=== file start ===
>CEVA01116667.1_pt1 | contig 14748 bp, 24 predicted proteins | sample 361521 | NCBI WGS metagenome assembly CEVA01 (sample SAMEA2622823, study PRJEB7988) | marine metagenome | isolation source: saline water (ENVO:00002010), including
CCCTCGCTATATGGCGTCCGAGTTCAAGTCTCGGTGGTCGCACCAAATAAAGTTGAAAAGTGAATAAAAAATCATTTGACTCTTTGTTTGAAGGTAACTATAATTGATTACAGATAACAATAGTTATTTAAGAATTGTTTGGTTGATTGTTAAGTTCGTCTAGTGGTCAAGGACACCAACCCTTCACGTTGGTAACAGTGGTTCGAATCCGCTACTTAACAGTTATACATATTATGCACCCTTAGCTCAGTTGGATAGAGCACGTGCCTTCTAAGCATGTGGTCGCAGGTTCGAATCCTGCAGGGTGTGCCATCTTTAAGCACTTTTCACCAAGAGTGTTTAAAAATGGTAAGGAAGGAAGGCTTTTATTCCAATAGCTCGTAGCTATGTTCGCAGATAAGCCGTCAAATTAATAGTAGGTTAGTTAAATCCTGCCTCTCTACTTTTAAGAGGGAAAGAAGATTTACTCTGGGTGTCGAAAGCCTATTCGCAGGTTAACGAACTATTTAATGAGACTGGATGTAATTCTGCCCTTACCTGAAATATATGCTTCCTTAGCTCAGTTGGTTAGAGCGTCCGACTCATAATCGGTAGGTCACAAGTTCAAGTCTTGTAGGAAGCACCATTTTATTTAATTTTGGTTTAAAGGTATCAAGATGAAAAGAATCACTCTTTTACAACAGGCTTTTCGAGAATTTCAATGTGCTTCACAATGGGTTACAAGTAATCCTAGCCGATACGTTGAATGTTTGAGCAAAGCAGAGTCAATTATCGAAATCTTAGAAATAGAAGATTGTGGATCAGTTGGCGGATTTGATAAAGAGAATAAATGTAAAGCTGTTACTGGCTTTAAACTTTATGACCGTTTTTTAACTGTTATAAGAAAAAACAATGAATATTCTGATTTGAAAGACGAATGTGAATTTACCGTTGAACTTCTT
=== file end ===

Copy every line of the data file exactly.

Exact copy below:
>CEVA01116667.1_pt1 | contig 14748 bp, 24 predicted proteins | sample 361521 | NCBI WGS metagenome assembly CEVA01 (sample SAMEA2622823, study PRJEB7988) | marine metagenome | isolation source: saline water (ENVO:00002010), including
CCCTCGCTATATGGCGTCCGAGTTCAAGTCTCGGTGGTCGCACCAAATAAAGTTGAAAAGTGAATAAAAAATCATTTGACTCTTTGTTTGAAGGTAACTATAATTGATTACAGATAACAATAGTTATTTAAGAATTGTTTGGTTGATTGTTAAGTTCGTCTAGTGGTCAAGGACACCAACCCTTCACGTTGGTAACAGTGGTTCGAATCCGCTACTTAACAGTTATACATATTATGCACCCTTAGCTCAGTTGGATAGAGCACGTGCCTTCTAAGCATGTGGTCGCAGGTTCGAATCCTGCAGGGTGTGCCATCTTTAAGCACTTTTCACCAAGAGTGTTTAAAAATGGTAAGGAAGGAAGGCTTTTATTCCAATAGCTCGTAGCTATGTTCGCAGATAAGCCGTCAAATTAATAGTAGGTTAGTTAAATCCTGCCTCTCTACTTTTAAGAGGGAAAGAAGATTTACTCTGGGTGTCGAAAGCCTATTCGCAGGTTAACGAACTATTTAATGAGACTGGATGTAATTCTGCCCTTACCTGAAATATATGCTTCCTTAGCTCAGTTGGTTAGAGCGTCCGACTCATAATCGGTAGGTCACAAGTTCAAGTCTTGTAGGAAGCACCATTTTATTTAATTTTGGTTTAAAGGTATCAAGATGAAAAGAATCACTCTTTTACAACAGGCTTTTCGAGAATTTCAATGTGCTTCACAATGGGTTACAAGTAATCCTAGCCGATACGTTGAATGTTTGAGCAAAGCAGAGTCAATTATCGAAATCTTAGAAATAGAAGATTGTGGATCAGTTGGCGGATTTGATAAAGAGAATAAATGTAAAGCTGTTACTGGCTTTAAACTTTATGACCGTTTTTTAACTGTTATAAGAAAAAACAATGAATATTCTGATTTGAAAGACGAATGTGAATTTACCGTTGAACTTCTT